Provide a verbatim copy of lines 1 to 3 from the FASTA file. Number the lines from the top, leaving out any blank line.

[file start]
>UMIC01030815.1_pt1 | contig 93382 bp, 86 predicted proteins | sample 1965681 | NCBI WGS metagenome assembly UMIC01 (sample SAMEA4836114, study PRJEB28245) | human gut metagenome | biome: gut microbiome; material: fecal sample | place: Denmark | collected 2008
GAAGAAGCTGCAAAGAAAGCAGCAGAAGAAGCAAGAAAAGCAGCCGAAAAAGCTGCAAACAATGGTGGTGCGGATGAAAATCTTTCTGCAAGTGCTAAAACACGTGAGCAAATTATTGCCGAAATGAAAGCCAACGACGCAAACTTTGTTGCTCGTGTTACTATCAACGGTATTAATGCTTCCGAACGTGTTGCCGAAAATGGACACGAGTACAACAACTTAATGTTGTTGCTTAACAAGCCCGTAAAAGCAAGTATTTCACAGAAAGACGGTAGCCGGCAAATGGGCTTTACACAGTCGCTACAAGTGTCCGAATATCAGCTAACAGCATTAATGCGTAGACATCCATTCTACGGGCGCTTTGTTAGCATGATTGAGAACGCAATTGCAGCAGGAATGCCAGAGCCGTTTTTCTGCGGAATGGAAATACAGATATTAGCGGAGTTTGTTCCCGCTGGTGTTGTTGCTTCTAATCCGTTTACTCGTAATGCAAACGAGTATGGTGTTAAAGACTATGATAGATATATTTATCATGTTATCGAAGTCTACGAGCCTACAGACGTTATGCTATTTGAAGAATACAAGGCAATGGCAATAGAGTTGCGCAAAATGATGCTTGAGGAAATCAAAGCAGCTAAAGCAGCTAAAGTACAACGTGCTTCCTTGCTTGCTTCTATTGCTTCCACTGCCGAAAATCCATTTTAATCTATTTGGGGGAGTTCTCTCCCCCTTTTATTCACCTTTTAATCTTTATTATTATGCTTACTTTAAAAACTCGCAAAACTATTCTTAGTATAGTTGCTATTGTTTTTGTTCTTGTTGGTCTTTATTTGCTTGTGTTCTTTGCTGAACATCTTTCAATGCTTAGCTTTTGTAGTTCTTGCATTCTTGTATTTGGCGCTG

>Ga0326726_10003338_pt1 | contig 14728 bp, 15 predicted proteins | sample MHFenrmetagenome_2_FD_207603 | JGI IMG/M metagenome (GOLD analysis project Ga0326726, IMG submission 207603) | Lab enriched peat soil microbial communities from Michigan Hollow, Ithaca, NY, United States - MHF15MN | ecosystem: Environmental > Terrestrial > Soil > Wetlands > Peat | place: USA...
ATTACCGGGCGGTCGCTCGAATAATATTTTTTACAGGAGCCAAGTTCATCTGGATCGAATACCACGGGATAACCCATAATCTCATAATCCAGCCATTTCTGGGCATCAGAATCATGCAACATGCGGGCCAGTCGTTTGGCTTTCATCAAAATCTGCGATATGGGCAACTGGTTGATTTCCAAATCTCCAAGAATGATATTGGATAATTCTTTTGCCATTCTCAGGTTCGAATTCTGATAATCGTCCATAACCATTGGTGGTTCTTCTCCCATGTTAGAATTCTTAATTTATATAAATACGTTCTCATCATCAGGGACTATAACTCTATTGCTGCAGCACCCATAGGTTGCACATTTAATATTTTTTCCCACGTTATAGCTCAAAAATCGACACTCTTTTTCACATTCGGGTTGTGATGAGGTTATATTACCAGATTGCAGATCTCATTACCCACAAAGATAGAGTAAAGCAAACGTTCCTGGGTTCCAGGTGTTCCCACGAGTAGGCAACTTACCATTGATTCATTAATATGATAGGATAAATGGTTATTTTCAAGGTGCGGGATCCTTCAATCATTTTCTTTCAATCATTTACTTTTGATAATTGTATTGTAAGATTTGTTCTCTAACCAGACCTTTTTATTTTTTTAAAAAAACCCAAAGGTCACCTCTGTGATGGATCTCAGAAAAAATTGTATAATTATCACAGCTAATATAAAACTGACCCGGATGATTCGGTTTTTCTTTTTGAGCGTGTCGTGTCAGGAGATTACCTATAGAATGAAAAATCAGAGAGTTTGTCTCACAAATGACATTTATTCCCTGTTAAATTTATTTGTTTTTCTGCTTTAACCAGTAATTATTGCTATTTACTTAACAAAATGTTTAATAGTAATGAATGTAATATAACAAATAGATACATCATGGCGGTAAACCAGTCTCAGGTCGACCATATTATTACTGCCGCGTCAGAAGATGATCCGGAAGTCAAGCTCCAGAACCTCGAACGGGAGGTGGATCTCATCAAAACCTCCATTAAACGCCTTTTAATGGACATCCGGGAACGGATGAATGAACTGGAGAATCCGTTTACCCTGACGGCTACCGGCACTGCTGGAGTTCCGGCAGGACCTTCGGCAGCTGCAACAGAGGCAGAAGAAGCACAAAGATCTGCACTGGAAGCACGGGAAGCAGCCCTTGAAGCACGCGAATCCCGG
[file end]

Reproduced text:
>UMIC01030815.1_pt1 | contig 93382 bp, 86 predicted proteins | sample 1965681 | NCBI WGS metagenome assembly UMIC01 (sample SAMEA4836114, study PRJEB28245) | human gut metagenome | biome: gut microbiome; material: fecal sample | place: Denmark | collected 2008
GAAGAAGCTGCAAAGAAAGCAGCAGAAGAAGCAAGAAAAGCAGCCGAAAAAGCTGCAAACAATGGTGGTGCGGATGAAAATCTTTCTGCAAGTGCTAAAACACGTGAGCAAATTATTGCCGAAATGAAAGCCAACGACGCAAACTTTGTTGCTCGTGTTACTATCAACGGTATTAATGCTTCCGAACGTGTTGCCGAAAATGGACACGAGTACAACAACTTAATGTTGTTGCTTAACAAGCCCGTAAAAGCAAGTATTTCACAGAAAGACGGTAGCCGGCAAATGGGCTTTACACAGTCGCTACAAGTGTCCGAATATCAGCTAACAGCATTAATGCGTAGACATCCATTCTACGGGCGCTTTGTTAGCATGATTGAGAACGCAATTGCAGCAGGAATGCCAGAGCCGTTTTTCTGCGGAATGGAAATACAGATATTAGCGGAGTTTGTTCCCGCTGGTGTTGTTGCTTCTAATCCGTTTACTCGTAATGCAAACGAGTATGGTGTTAAAGACTATGATAGATATATTTATCATGTTATCGAAGTCTACGAGCCTACAGACGTTATGCTATTTGAAGAATACAAGGCAATGGCAATAGAGTTGCGCAAAATGATGCTTGAGGAAATCAAAGCAGCTAAAGCAGCTAAAGTACAACGTGCTTCCTTGCTTGCTTCTATTGCTTCCACTGCCGAAAATCCATTTTAATCTATTTGGGGGAGTTCTCTCCCCCTTTTATTCACCTTTTAATCTTTATTATTATGCTTACTTTAAAAACTCGCAAAACTATTCTTAGTATAGTTGCTATTGTTTTTGTTCTTGTTGGTCTTTATTTGCTTGTGTTCTTTGCTGAACATCTTTCAATGCTTAGCTTTTGTAGTTCTTGCATTCTTGTATTTGGCGCTG

>Ga0326726_10003338_pt1 | contig 14728 bp, 15 predicted proteins | sample MHFenrmetagenome_2_FD_207603 | JGI IMG/M metagenome (GOLD analysis project Ga0326726, IMG submission 207603) | Lab enriched peat soil microbial communities from Michigan Hollow, Ithaca, NY, United States - MHF15MN | ecosystem: Environmental > Terrestrial > Soil > Wetlands > Peat | place: USA...